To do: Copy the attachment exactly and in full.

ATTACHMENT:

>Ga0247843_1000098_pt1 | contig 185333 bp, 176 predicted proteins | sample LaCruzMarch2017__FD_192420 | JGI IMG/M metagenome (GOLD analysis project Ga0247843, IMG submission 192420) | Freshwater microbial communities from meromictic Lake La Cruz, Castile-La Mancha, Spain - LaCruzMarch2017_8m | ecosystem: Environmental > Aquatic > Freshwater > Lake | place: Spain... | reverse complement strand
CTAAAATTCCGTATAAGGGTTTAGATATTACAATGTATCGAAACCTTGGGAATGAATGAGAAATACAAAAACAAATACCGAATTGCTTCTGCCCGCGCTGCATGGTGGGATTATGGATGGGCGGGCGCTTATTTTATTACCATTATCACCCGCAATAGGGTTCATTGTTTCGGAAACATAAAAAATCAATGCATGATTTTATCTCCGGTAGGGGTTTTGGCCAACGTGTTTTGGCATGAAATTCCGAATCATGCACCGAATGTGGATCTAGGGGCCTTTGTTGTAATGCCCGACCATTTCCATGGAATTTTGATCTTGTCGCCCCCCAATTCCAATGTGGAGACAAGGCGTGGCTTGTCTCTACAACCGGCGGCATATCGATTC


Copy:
>Ga0247843_1000098_pt1 | contig 185333 bp, 176 predicted proteins | sample LaCruzMarch2017__FD_192420 | JGI IMG/M metagenome (GOLD analysis project Ga0247843, IMG submission 192420) | Freshwater microbial communities from meromictic Lake La Cruz, Castile-La Mancha, Spain - LaCruzMarch2017_8m | ecosystem: Environmental > Aquatic > Freshwater > Lake | place: Spain... | reverse complement strand
CTAAAATTCCGTATAAGGGTTTAGATATTACAATGTATCGAAACCTTGGGAATGAATGAGAAATACAAAAACAAATACCGAATTGCTTCTGCCCGCGCTGCATGGTGGGATTATGGATGGGCGGGCGCTTATTTTATTACCATTATCACCCGCAATAGGGTTCATTGTTTCGGAAACATAAAAAATCAATGCATGATTTTATCTCCGGTAGGGGTTTTGGCCAACGTGTTTTGGCATGAAATTCCGAATCATGCACCGAATGTGGATCTAGGGGCCTTTGTTGTAATGCCCGACCATTTCCATGGAATTTTGATCTTGTCGCCCCCCAATTCCAATGTGGAGACAAGGCGTGGCTTGTCTCTACAACCGGCGGCATATCGATTC